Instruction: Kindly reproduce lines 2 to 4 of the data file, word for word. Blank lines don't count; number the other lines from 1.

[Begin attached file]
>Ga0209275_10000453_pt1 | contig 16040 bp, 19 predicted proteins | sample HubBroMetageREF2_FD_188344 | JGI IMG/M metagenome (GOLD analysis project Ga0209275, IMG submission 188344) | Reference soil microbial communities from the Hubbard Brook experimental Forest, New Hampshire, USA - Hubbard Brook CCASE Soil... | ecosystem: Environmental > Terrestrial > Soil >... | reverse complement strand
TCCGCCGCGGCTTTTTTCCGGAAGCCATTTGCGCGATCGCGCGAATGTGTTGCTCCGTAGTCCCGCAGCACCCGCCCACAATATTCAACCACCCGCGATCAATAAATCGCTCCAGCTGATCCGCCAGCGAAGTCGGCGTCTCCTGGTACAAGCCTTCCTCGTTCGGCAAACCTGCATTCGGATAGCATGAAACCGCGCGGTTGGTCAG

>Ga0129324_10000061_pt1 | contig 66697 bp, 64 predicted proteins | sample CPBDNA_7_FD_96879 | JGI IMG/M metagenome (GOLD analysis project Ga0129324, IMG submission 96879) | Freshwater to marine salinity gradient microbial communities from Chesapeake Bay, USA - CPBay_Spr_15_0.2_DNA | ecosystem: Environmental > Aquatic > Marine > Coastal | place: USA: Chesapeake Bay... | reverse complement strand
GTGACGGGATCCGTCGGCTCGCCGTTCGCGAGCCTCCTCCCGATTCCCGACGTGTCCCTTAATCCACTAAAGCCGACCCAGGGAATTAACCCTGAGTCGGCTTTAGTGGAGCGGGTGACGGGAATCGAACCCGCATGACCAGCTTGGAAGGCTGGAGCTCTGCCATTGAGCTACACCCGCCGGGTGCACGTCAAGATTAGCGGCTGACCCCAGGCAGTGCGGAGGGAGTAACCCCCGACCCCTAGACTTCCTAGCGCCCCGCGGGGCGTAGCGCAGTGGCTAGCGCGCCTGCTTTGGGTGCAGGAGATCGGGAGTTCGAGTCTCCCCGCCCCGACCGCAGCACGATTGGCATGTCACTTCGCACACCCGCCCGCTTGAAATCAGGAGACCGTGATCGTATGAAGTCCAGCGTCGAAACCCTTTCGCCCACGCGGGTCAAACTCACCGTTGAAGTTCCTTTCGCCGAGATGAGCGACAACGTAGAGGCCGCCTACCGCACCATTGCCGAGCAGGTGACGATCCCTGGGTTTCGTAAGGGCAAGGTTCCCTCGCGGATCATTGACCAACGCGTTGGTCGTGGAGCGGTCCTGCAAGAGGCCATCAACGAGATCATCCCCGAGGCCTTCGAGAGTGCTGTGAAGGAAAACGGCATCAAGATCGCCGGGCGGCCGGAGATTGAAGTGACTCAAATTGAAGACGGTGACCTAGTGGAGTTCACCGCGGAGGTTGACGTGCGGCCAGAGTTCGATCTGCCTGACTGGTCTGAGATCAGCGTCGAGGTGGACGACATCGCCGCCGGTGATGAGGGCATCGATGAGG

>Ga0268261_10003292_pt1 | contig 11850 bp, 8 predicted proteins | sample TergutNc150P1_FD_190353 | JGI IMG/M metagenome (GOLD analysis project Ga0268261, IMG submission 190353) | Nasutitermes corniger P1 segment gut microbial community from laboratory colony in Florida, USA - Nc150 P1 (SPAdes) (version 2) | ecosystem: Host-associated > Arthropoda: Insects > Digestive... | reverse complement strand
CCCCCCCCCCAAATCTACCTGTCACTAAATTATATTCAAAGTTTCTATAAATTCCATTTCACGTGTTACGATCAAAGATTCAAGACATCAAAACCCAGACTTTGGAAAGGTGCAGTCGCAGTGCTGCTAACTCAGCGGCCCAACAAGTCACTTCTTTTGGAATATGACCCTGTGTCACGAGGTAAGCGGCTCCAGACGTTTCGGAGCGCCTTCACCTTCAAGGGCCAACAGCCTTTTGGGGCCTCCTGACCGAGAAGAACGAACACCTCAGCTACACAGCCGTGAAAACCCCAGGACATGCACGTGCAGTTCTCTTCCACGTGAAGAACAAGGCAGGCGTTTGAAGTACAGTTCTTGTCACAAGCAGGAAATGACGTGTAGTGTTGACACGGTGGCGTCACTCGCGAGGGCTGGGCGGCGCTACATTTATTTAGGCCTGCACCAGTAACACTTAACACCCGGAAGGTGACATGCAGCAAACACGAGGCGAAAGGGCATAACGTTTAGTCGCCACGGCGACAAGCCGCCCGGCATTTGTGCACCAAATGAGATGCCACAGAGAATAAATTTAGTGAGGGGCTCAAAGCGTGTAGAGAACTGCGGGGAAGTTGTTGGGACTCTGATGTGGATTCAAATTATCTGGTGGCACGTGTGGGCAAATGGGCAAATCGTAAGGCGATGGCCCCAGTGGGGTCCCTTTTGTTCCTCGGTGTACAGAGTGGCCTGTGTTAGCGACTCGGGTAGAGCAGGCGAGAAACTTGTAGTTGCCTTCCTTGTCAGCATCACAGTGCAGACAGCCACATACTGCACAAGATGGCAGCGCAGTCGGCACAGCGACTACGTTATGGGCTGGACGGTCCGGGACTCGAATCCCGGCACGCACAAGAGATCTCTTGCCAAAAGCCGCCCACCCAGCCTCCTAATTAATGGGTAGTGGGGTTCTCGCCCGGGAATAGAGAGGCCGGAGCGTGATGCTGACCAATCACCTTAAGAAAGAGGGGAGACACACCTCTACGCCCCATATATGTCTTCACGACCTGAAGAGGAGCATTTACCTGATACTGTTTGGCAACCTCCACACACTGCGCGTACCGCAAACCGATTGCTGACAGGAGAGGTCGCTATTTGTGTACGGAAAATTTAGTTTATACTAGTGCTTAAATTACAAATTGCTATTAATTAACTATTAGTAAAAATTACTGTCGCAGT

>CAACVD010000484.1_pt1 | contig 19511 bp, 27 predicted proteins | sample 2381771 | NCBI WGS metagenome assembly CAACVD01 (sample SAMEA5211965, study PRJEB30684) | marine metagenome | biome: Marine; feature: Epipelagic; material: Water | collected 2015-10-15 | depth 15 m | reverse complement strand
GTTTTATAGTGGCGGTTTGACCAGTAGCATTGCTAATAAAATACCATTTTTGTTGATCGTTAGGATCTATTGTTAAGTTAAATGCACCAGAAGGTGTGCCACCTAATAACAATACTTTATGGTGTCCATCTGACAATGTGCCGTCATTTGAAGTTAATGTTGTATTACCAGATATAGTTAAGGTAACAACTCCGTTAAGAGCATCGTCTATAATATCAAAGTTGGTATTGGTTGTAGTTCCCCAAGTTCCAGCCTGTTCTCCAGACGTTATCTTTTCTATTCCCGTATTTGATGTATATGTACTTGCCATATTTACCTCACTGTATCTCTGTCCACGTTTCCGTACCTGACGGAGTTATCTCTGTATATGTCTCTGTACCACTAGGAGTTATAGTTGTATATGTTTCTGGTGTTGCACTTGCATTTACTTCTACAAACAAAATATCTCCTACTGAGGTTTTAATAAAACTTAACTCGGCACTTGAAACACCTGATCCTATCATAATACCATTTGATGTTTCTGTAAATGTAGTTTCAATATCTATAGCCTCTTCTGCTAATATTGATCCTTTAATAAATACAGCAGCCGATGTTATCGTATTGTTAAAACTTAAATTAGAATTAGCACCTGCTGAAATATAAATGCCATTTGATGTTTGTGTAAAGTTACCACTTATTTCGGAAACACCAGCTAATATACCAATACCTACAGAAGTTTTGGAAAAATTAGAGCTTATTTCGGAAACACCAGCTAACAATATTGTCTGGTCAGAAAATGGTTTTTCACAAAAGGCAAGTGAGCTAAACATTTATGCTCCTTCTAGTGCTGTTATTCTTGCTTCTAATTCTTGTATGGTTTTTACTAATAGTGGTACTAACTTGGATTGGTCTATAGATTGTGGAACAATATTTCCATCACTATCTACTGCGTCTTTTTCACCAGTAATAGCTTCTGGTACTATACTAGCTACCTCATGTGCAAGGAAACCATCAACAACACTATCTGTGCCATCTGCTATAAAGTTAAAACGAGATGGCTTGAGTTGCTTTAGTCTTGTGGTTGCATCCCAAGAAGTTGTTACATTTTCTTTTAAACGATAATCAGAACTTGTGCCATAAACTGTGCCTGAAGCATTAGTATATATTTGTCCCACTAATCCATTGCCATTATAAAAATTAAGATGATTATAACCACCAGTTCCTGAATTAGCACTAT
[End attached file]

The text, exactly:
TCCGCCGCGGCTTTTTTCCGGAAGCCATTTGCGCGATCGCGCGAATGTGTTGCTCCGTAGTCCCGCAGCACCCGCCCACAATATTCAACCACCCGCGATCAATAAATCGCTCCAGCTGATCCGCCAGCGAAGTCGGCGTCTCCTGGTACAAGCCTTCCTCGTTCGGCAAACCTGCATTCGGATAGCATGAAACCGCGCGGTTGGTCAG

>Ga0129324_10000061_pt1 | contig 66697 bp, 64 predicted proteins | sample CPBDNA_7_FD_96879 | JGI IMG/M metagenome (GOLD analysis project Ga0129324, IMG submission 96879) | Freshwater to marine salinity gradient microbial communities from Chesapeake Bay, USA - CPBay_Spr_15_0.2_DNA | ecosystem: Environmental > Aquatic > Marine > Coastal | place: USA: Chesapeake Bay... | reverse complement strand
GTGACGGGATCCGTCGGCTCGCCGTTCGCGAGCCTCCTCCCGATTCCCGACGTGTCCCTTAATCCACTAAAGCCGACCCAGGGAATTAACCCTGAGTCGGCTTTAGTGGAGCGGGTGACGGGAATCGAACCCGCATGACCAGCTTGGAAGGCTGGAGCTCTGCCATTGAGCTACACCCGCCGGGTGCACGTCAAGATTAGCGGCTGACCCCAGGCAGTGCGGAGGGAGTAACCCCCGACCCCTAGACTTCCTAGCGCCCCGCGGGGCGTAGCGCAGTGGCTAGCGCGCCTGCTTTGGGTGCAGGAGATCGGGAGTTCGAGTCTCCCCGCCCCGACCGCAGCACGATTGGCATGTCACTTCGCACACCCGCCCGCTTGAAATCAGGAGACCGTGATCGTATGAAGTCCAGCGTCGAAACCCTTTCGCCCACGCGGGTCAAACTCACCGTTGAAGTTCCTTTCGCCGAGATGAGCGACAACGTAGAGGCCGCCTACCGCACCATTGCCGAGCAGGTGACGATCCCTGGGTTTCGTAAGGGCAAGGTTCCCTCGCGGATCATTGACCAACGCGTTGGTCGTGGAGCGGTCCTGCAAGAGGCCATCAACGAGATCATCCCCGAGGCCTTCGAGAGTGCTGTGAAGGAAAACGGCATCAAGATCGCCGGGCGGCCGGAGATTGAAGTGACTCAAATTGAAGACGGTGACCTAGTGGAGTTCACCGCGGAGGTTGACGTGCGGCCAGAGTTCGATCTGCCTGACTGGTCTGAGATCAGCGTCGAGGTGGACGACATCGCCGCCGGTGATGAGGGCATCGATGAGG